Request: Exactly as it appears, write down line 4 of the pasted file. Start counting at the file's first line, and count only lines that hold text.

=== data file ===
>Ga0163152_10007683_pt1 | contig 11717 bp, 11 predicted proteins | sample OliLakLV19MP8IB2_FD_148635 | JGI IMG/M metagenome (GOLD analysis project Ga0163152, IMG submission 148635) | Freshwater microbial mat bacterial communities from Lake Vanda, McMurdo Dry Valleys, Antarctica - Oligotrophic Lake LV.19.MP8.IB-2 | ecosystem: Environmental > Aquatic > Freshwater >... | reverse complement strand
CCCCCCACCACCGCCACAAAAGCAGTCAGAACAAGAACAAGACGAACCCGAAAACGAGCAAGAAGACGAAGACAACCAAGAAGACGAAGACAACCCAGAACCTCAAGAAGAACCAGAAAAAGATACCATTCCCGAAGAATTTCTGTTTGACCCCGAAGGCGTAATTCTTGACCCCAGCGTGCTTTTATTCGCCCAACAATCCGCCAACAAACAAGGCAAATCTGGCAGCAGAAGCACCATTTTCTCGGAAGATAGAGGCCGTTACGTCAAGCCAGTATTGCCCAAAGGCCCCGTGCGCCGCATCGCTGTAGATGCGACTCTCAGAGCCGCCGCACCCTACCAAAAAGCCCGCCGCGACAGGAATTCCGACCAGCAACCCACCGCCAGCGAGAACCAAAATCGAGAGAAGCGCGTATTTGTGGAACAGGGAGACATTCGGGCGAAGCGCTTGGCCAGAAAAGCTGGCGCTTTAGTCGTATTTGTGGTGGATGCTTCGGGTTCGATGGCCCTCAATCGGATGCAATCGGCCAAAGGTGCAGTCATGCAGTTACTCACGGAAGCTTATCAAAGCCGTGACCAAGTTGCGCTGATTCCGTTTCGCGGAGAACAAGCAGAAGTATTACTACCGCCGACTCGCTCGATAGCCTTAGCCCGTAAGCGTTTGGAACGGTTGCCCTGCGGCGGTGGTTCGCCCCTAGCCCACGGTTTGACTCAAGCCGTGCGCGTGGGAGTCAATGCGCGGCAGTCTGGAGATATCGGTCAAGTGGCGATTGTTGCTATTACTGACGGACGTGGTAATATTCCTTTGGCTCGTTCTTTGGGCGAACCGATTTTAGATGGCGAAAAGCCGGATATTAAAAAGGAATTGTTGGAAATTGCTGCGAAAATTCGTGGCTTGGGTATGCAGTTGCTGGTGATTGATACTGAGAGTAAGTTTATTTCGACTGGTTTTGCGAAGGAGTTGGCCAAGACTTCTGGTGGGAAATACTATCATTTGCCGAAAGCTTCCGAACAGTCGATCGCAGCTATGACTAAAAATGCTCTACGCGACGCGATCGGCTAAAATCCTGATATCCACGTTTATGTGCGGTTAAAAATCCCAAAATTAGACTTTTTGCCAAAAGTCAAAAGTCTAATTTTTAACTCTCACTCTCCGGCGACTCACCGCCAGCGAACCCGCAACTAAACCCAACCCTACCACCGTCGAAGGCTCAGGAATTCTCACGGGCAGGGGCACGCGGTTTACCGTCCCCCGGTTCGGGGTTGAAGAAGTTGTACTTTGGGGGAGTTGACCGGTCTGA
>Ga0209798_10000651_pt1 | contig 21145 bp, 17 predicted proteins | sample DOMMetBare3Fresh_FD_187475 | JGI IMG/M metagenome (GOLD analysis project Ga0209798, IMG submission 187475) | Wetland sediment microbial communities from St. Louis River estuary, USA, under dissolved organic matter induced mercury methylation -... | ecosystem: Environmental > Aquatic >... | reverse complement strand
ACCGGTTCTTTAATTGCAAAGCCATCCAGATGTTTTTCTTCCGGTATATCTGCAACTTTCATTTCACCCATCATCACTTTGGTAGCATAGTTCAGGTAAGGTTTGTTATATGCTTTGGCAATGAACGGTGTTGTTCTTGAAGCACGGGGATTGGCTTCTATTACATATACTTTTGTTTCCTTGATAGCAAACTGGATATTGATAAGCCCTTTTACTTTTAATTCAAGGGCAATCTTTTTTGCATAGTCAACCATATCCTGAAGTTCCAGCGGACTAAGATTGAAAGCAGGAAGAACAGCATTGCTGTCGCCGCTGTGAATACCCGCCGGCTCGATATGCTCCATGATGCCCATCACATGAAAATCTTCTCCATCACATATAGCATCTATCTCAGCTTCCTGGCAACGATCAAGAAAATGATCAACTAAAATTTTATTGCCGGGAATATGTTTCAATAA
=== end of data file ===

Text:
ACCGGTTCTTTAATTGCAAAGCCATCCAGATGTTTTTCTTCCGGTATATCTGCAACTTTCATTTCACCCATCATCACTTTGGTAGCATAGTTCAGGTAAGGTTTGTTATATGCTTTGGCAATGAACGGTGTTGTTCTTGAAGCACGGGGATTGGCTTCTATTACATATACTTTTGTTTCCTTGATAGCAAACTGGATATTGATAAGCCCTTTTACTTTTAATTCAAGGGCAATCTTTTTTGCATAGTCAACCATATCCTGAAGTTCCAGCGGACTAAGATTGAAAGCAGGAAGAACAGCATTGCTGTCGCCGCTGTGAATACCCGCCGGCTCGATATGCTCCATGATGCCCATCACATGAAAATCTTCTCCATCACATATAGCATCTATCTCAGCTTCCTGGCAACGATCAAGAAAATGATCAACTAAAATTTTATTGCCGGGAATATGTTTCAATAA